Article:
We took all this to our prayers and to bed, and returned at 7:00 the next morning to decide what all this meant for the resolution before us. The vulnerability and honesty continued in this working session. What resulted was a resolution to bring back to the House that represented that group's "best way forward," although there was no attempt to lock anyone into voting for it or to commit to every word.

At our afternoon session, the resolution was presented, along with a brief account of our precious time together. Then we talked about the resolution at our tables of eight, for close to half an hour. Then the debate began. There were a few amendments offered -- some passed, some failed. But the resolution we had crafted remained reasonably intact.

Just as we were nearly ready to vote, a bishop rose and proposed "discharging" the resolution (in effect, NOT voting on it and making it "go away"). This move to not deal with the issue failed by a substantial (3 to 1) margin. It seemed clear that the Bishops knew that we could not duck out of this one. A roll call was requested, so no bishop could hide behind a voice vote. The time had come to declare ourselves. When the resolution came to a vote, it passed by a whopping 3.5 to 1 margin. Interestingly, some of the bishops who had voted to make the whole issue go away, when finally having to vote, voted "yes!" There were some bishops who voted "yes" who had NEVER voted "yes" on any gay-affirmative resolution before. This vote was overwhelmingly positive. Everyone seemed stunned.

As is our practice at the end of each session, the Presiding Bishop asked the chaplains to lead us in prayer, which they did. But what happened next was a total surprise. As the chaplain spoke the final AMEN, no one moved a muscle. Normally, we would have immediately gotten up and exited the hall. But this time, there was no movement at all. The bishops sat perfectly still, and totally silent for some 10 minutes, continuing to pray. My prayers were filled with love and concern for those who had courageously voted "yes" and would face much criticism for having done so. I prayed for those conservatives who had voted "no" and whose dioceses would demand to know why they had not been able to stop this move. And I prayed for those lgbt people who now had a new, bold affirmation that indeed they ARE full and equal members of this Church, good news for the marginalized. It was a stunning moment, and for me, a moment to experience/feel the presence of the Holy Spirit. I believe others felt it too.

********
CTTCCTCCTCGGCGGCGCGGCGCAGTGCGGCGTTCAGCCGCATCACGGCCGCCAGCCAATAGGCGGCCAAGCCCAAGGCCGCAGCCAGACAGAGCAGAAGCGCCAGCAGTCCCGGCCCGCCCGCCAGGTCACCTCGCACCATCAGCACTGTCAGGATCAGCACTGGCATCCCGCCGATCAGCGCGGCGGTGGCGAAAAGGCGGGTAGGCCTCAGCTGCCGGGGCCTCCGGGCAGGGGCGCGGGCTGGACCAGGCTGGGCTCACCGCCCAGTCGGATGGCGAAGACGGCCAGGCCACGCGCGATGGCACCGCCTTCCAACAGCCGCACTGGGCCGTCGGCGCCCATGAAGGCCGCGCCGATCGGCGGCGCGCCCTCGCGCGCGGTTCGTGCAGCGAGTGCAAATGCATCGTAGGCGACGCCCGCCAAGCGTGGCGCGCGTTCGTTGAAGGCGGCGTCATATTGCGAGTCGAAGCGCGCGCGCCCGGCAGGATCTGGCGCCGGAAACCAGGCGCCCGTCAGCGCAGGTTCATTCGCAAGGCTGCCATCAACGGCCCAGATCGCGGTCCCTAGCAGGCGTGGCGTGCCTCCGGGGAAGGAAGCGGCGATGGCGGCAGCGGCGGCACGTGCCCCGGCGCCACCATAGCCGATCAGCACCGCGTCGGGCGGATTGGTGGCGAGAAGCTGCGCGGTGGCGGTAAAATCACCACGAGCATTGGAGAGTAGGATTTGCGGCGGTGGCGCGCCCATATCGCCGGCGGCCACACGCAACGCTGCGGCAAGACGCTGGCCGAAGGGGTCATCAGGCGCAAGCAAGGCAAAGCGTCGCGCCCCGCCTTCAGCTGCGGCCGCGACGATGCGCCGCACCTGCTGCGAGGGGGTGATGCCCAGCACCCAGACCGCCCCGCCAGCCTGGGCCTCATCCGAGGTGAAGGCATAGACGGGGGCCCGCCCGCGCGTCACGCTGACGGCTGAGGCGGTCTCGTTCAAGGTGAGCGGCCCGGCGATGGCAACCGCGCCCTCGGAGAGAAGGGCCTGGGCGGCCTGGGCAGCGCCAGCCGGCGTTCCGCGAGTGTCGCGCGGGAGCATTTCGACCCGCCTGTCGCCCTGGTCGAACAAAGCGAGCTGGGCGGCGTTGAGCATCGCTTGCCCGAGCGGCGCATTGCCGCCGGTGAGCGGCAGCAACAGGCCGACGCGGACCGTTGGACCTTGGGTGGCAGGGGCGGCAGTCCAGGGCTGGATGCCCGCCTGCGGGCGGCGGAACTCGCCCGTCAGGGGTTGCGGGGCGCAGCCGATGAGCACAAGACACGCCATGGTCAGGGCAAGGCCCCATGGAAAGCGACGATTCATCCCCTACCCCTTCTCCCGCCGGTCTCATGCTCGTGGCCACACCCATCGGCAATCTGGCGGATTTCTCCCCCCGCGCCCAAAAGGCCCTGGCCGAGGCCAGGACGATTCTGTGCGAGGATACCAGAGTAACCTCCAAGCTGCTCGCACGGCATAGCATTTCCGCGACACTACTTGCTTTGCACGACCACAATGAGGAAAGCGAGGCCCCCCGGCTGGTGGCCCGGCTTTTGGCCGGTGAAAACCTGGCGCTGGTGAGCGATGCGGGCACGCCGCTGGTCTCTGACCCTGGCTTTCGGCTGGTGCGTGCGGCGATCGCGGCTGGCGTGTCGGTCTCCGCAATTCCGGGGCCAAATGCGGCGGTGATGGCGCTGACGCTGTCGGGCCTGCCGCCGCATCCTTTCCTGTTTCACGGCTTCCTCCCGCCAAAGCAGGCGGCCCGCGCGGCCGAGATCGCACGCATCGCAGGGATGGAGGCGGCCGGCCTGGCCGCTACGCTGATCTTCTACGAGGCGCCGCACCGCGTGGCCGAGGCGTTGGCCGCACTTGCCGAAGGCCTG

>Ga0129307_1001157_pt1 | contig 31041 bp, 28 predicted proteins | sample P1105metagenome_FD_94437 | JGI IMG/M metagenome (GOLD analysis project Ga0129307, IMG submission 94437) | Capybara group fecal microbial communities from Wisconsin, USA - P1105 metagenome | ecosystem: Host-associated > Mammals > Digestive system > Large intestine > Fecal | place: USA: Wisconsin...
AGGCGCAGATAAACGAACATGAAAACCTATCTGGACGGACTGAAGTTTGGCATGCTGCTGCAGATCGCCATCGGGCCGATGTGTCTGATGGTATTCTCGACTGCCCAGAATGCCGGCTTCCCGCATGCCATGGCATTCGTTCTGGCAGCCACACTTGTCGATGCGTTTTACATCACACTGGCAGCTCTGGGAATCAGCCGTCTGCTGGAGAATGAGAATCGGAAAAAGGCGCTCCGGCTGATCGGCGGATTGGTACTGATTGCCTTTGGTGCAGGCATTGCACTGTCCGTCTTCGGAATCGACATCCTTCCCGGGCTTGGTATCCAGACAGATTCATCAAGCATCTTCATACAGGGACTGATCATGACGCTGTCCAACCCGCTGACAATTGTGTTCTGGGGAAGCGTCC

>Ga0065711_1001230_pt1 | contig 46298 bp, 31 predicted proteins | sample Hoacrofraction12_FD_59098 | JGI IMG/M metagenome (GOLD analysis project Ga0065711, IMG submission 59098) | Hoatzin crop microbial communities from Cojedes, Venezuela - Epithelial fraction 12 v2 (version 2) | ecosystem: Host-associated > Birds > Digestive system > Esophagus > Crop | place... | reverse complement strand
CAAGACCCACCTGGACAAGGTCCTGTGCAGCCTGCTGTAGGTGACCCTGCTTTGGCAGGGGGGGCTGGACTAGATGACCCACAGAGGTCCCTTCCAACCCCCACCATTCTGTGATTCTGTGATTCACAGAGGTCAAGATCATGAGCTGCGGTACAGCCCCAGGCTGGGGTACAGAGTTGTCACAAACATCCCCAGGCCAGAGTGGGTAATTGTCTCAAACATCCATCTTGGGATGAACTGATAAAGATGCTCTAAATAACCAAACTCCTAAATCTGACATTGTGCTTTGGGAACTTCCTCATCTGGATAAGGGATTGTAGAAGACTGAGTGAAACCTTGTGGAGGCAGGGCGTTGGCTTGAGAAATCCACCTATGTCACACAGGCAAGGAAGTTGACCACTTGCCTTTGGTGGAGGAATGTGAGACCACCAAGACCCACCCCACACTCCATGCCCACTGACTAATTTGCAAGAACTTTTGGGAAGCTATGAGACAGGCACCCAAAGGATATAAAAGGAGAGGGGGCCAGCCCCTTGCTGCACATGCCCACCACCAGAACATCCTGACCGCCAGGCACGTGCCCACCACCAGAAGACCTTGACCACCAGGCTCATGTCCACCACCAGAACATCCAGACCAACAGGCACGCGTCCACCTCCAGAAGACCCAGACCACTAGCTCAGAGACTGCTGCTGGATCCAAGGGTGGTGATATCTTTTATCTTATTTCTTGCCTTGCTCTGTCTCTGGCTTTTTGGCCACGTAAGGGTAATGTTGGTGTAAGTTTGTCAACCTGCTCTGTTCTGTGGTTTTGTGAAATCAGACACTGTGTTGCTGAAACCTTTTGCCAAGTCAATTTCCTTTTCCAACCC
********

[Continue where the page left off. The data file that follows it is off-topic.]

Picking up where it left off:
This Convention had an unexpected -- and wonderful -- effect on me. The marginalization I have felt from my own House of Bishops since Lambeth seems to have disappeared. Finally, after months of feeling "cut out of the herd" by Lambeth, I once again feel restored to the community of bishops. Perhaps it was my own doing, I don't know. But whatever distance I felt, now seems mostly healed. And for that I am very grateful.

One brother bishop noted in private that my blog was still called "Canterbury Tales from the Fringe," and wondered if that was not out of date now. While I had simply decided to continue the same blog, rather than establish a new one, I now wonder if at some level I had still felt "on the fringe." Because that is no longer the case, if I decide to blog again (I'm sure I will), it will be under a different name. I, along with my gay, lesbian, bisexual and transgender brothers and sisters, are moving into full participation in the Body of Christ. There is no sweeter result of General Convention than this one.

Thank you for reading my musings here. Your prayers and support have meant and will continue to mean the world to me. As I am fond of saying, God's love wins! And God's inclusive love certainly won the day at the Convention. Still, isn't it amazing when it happens right in front of your eyes?! Thanks be to God.

No longer on the Fringe,